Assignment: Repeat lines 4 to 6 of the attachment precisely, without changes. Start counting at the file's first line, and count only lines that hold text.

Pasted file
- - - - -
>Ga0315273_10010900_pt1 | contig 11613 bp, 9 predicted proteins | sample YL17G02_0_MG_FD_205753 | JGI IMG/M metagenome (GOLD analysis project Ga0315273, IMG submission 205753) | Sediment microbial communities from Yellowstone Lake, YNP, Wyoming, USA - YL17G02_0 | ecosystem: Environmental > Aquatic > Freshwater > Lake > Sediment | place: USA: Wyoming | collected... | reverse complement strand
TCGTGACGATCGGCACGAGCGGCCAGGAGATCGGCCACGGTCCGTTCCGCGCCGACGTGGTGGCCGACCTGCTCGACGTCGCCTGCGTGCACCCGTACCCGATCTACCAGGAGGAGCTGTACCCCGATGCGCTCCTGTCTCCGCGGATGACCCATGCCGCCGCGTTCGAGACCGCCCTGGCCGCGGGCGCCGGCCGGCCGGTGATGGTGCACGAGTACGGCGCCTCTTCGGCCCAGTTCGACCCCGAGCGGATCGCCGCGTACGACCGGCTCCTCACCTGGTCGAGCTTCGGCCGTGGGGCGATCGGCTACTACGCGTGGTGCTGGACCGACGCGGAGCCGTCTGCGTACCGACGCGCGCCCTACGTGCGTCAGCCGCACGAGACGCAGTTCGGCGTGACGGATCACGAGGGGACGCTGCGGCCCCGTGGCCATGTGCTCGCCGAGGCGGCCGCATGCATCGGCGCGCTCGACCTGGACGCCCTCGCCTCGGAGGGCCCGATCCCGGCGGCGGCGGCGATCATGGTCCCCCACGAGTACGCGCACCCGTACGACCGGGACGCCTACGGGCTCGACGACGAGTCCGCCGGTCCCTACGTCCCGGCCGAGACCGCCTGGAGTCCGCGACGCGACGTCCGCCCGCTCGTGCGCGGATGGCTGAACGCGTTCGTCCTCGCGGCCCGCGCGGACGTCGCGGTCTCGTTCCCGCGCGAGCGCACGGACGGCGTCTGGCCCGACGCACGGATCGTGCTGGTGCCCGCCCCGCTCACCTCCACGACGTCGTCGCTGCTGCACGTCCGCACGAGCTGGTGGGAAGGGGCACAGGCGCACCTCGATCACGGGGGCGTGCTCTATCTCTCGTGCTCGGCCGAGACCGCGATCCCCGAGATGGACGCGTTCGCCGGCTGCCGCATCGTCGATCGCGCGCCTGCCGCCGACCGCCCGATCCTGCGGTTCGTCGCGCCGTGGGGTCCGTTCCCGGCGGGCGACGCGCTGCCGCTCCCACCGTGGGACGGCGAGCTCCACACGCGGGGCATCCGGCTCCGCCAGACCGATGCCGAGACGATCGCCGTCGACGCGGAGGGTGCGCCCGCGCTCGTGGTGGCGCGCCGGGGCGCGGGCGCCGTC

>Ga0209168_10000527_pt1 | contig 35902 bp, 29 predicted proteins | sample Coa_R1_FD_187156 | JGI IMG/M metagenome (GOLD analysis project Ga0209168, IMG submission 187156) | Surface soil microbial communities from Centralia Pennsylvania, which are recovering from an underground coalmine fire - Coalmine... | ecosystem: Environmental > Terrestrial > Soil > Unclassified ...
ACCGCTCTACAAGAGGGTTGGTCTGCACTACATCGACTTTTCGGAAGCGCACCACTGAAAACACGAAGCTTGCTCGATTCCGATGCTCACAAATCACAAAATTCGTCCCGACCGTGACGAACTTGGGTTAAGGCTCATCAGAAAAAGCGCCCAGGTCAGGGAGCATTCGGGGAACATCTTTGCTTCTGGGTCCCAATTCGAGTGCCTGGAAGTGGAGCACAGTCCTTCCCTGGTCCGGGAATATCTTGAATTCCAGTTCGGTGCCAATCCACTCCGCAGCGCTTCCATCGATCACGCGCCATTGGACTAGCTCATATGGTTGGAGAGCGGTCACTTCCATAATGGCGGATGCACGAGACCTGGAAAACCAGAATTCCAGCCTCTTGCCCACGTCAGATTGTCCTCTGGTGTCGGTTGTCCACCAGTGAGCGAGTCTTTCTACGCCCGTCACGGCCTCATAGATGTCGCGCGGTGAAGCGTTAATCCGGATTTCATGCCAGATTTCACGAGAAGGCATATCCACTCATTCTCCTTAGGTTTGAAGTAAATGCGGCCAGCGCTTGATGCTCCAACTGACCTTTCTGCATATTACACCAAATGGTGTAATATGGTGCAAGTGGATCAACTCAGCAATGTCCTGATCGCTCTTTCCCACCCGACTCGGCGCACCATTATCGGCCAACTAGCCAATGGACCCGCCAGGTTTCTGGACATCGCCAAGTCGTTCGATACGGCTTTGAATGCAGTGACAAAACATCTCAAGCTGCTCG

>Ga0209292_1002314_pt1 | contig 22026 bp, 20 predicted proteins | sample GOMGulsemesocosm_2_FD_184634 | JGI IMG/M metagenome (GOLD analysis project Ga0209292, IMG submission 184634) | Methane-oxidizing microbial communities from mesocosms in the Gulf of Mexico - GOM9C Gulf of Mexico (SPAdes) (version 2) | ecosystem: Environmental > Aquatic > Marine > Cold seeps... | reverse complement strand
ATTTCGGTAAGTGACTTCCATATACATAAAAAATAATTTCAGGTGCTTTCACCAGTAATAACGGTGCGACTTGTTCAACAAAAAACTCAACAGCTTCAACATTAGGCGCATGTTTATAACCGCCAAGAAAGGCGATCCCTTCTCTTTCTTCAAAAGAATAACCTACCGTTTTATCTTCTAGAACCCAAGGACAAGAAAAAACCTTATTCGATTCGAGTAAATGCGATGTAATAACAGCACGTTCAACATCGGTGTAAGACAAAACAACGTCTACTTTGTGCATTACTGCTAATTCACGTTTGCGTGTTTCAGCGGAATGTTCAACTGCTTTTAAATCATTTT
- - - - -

ACCGCTCTACAAGAGGGTTGGTCTGCACTACATCGACTTTTCGGAAGCGCACCACTGAAAACACGAAGCTTGCTCGATTCCGATGCTCACAAATCACAAAATTCGTCCCGACCGTGACGAACTTGGGTTAAGGCTCATCAGAAAAAGCGCCCAGGTCAGGGAGCATTCGGGGAACATCTTTGCTTCTGGGTCCCAATTCGAGTGCCTGGAAGTGGAGCACAGTCCTTCCCTGGTCCGGGAATATCTTGAATTCCAGTTCGGTGCCAATCCACTCCGCAGCGCTTCCATCGATCACGCGCCATTGGACTAGCTCATATGGTTGGAGAGCGGTCACTTCCATAATGGCGGATGCACGAGACCTGGAAAACCAGAATTCCAGCCTCTTGCCCACGTCAGATTGTCCTCTGGTGTCGGTTGTCCACCAGTGAGCGAGTCTTTCTACGCCCGTCACGGCCTCATAGATGTCGCGCGGTGAAGCGTTAATCCGGATTTCATGCCAGATTTCACGAGAAGGCATATCCACTCATTCTCCTTAGGTTTGAAGTAAATGCGGCCAGCGCTTGATGCTCCAACTGACCTTTCTGCATATTACACCAAATGGTGTAATATGGTGCAAGTGGATCAACTCAGCAATGTCCTGATCGCTCTTTCCCACCCGACTCGGCGCACCATTATCGGCCAACTAGCCAATGGACCCGCCAGGTTTCTGGACATCGCCAAGTCGTTCGATACGGCTTTGAATGCAGTGACAAAACATCTCAAGCTGCTCG

>Ga0209292_1002314_pt1 | contig 22026 bp, 20 predicted proteins | sample GOMGulsemesocosm_2_FD_184634 | JGI IMG/M metagenome (GOLD analysis project Ga0209292, IMG submission 184634) | Methane-oxidizing microbial communities from mesocosms in the Gulf of Mexico - GOM9C Gulf of Mexico (SPAdes) (version 2) | ecosystem: Environmental > Aquatic > Marine > Cold seeps... | reverse complement strand
ATTTCGGTAAGTGACTTCCATATACATAAAAAATAATTTCAGGTGCTTTCACCAGTAATAACGGTGCGACTTGTTCAACAAAAAACTCAACAGCTTCAACATTAGGCGCATGTTTATAACCGCCAAGAAAGGCGATCCCTTCTCTTTCTTCAAAAGAATAACCTACCGTTTTATCTTCTAGAACCCAAGGACAAGAAAAAACCTTATTCGATTCGAGTAAATGCGATGTAATAACAGCACGTTCAACATCGGTGTAAGACAAAACAACGTCTACTTTGTGCATTACTGCTAATTCACGTTTGCGTGTTTCAGCGGAATGTTCAACTGCTTTTAAATCATTTT